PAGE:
Review: The Russo Brothers' 'Deadly Class' on SyFy
SYFY’s latest school drama Deadly Class premiered at Los Angeles Comic-Con on Saturday. The adaptation, based on the comic book by Rick Remender and Wesley Craig, follows orphan and possible serial killer Marcus Lopez (Benjamine Wadsworth). Living on the streets, trying to avoid a particularly temperamental serial killer who runs the shanty town where Lopez lives, and chasing the next high is the only thing keeping Marcus together until four student assassins recruit him to join their secret school, King’s Dominion.
Stylistically, Deadly Class lives somewhere between The Magicians, SYFY’s other secret school drama, and Riverdale, the CW’s steamy murder mystery. There are shower scenes and lingering kisses to tantalize. Marcus is initially pulled between two girls. Maria Salazar (María Gabriela de Faría) is desperate to get away from under her abusive boyfriend, Vatos Cartel leader, Chico (Michel Duval). Saya Kuroki (Lana Condor) is the perfect assassin princess at King’s Dominion.
Think of King’s Dominion like Hogwarts from Harry Potter. Except, instead of learning spells and how to fly, young minds learn how to mix potions, fight with swords, and are assigned to kill someone who “deserves it.” The head of the school, Master Lin (Benedict Wong), is fond of giving students secret assignments, pitting them against one another. The school is filled with the fresh faces of cartel members, CIA and FBI children, Yakuza, south-central gang bangers, Dixie Mafia inbreeds and punks who learned to murder without the help of nepotism. And one day, if they survive high school, they will be the deciders of life and death running the free world.
Wong comes in as a saving grace. Fierce, strong-willed, and elegant as Lin, Wong brings a serious dose of maturity to this show. Every time a “student” is opposite him the actor performs better than they did in the previous scene. Lin sets the tone for the school. Students flee when he walks down the stairwell. He’s known to break noses for passing notes. Wong establishes tone within a scene. Pushing and pulling actors without force. I’m very excited to see how much deeper this character can go. To see how much elasticity Wong has as an actor.
A huge fan of the comic book series, I’ve been eagerly awaiting the premiere of this show. I walked away disappointed. I am not a fan of direct adaptations. The comic book is lovely, but it’s not a TV show. The pilot is an exact replica of the first four or five issues.
It suffers greatly from pilotitess. This is a term I picked up from the great Linda Holmes of NPR’s, “Pop Culture Happy Hour.” It means the show does much more explaining than showing. We are told why Marcus burned down his orphanage, how his parents were killed, why King’s Dominion was started, and how Master Lin runs his school. All of which could have been shown through an action instead.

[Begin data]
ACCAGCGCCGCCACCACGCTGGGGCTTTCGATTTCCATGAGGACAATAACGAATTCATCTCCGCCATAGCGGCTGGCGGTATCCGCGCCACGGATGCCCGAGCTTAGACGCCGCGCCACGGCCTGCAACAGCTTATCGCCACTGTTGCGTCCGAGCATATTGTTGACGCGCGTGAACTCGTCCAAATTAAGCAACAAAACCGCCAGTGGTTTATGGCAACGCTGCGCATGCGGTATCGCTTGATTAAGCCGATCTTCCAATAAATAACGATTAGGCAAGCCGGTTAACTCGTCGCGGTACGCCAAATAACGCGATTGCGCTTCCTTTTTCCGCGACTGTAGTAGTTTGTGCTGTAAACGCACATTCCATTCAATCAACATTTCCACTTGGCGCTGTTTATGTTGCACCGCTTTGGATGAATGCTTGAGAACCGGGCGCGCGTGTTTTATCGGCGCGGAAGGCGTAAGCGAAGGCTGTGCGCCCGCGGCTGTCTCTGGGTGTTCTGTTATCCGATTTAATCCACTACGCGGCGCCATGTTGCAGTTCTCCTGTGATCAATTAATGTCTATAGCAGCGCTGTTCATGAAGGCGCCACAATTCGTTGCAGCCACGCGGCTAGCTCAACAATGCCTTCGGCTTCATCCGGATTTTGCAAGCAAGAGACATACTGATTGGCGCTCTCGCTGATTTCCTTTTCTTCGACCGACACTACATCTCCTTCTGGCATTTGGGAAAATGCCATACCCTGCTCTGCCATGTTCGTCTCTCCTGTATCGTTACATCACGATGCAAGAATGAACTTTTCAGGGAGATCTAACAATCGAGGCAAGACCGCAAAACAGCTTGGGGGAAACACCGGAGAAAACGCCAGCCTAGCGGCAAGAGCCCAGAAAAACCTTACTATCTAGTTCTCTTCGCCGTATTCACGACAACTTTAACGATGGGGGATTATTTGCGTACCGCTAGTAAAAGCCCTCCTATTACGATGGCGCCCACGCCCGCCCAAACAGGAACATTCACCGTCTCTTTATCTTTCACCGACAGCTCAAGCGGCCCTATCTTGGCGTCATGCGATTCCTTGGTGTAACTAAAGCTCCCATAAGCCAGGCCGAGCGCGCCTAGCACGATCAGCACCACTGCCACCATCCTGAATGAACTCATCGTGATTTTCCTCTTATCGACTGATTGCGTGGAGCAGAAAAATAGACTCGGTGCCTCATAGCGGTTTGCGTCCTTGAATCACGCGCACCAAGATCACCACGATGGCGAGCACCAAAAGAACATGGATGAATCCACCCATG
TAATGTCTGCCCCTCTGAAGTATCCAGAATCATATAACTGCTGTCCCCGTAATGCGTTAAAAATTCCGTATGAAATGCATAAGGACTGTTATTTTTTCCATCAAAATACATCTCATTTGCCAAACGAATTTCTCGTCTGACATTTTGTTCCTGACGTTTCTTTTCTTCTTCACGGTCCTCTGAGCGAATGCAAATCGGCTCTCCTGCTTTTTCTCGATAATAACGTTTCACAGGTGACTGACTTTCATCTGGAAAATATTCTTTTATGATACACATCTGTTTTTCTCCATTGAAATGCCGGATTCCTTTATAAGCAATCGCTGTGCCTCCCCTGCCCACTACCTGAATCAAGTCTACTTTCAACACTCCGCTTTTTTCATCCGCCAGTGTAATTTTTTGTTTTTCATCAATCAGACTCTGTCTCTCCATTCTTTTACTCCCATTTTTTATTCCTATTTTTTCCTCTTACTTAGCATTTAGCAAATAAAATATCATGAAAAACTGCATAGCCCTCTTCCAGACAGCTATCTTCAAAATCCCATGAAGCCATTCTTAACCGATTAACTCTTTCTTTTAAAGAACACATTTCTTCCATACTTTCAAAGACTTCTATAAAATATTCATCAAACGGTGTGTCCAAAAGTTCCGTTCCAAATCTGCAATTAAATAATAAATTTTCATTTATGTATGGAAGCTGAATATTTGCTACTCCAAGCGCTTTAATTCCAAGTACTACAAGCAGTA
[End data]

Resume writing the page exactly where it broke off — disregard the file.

That’s not to say I didn’t like it. Most pilots are bad. They are designed to establish the world and hook viewers into being emotionally invested in the story. The show, however, works best in the classroom or on assignment. As the lessons unfold so do the characters. The things they’re asked to do would make any normal person balk. The way they are treated feels similar to the treatment many assistants experience at the worst agencies in Hollywood. It’s exactly how you remember high school. Well, with less blood. Hopefully.
What really got me hyped were the special effects and fight scenes. Both are imperative for a show like this. They must be crisp and clean. If they’re not believable, the whole show falls apart. There’s one scene where Nixon escapes a television that gave me chills. The static electric figure stalked down the street in a very haunting manner.
My favorite students so far are Saya and Willie Lewis (Luke Tennie). Condor as Saya is once again mesmerizing. She kicks so much ass. I didn’t know Condor could flip and kick with such precision. Saya’s style (like LJ’s) is enviable. Note the sick white eyeliner. Plus, Saya’s got a lot of secrets, specifically with Master Lin, that I’m eager to learn more about.
Willie is the son of a gangster. His 80’s attitude from the way he chews on a toothpick to the way he reveals a gun, to how he drives his car feels so authentic. But also, he’s fifteen. The show never loses sight of that. Black boys are often made into men before their time. Willie is still a teen trying to figure out what kind of man he wants to be. The world, his mother imparticular, isn’t making that easy. Tennie, play him flawlessly.
Overall, I think this show has given itself room to grow. With the Russo brothers behind it, there’s no doubt in my mind we’ll all be rooting for Marcus (or our favorite gang) by the end of the season. If nothing else, the show is an absolute pinnacle of 80’s punk music. Rap, heavy metal, death metal, and punk were all featured heavily in episode one. The Spotify playlist will be an education.
Deadly Class will appear on SYFY January 16, 2019.
Header Image Source: SyFy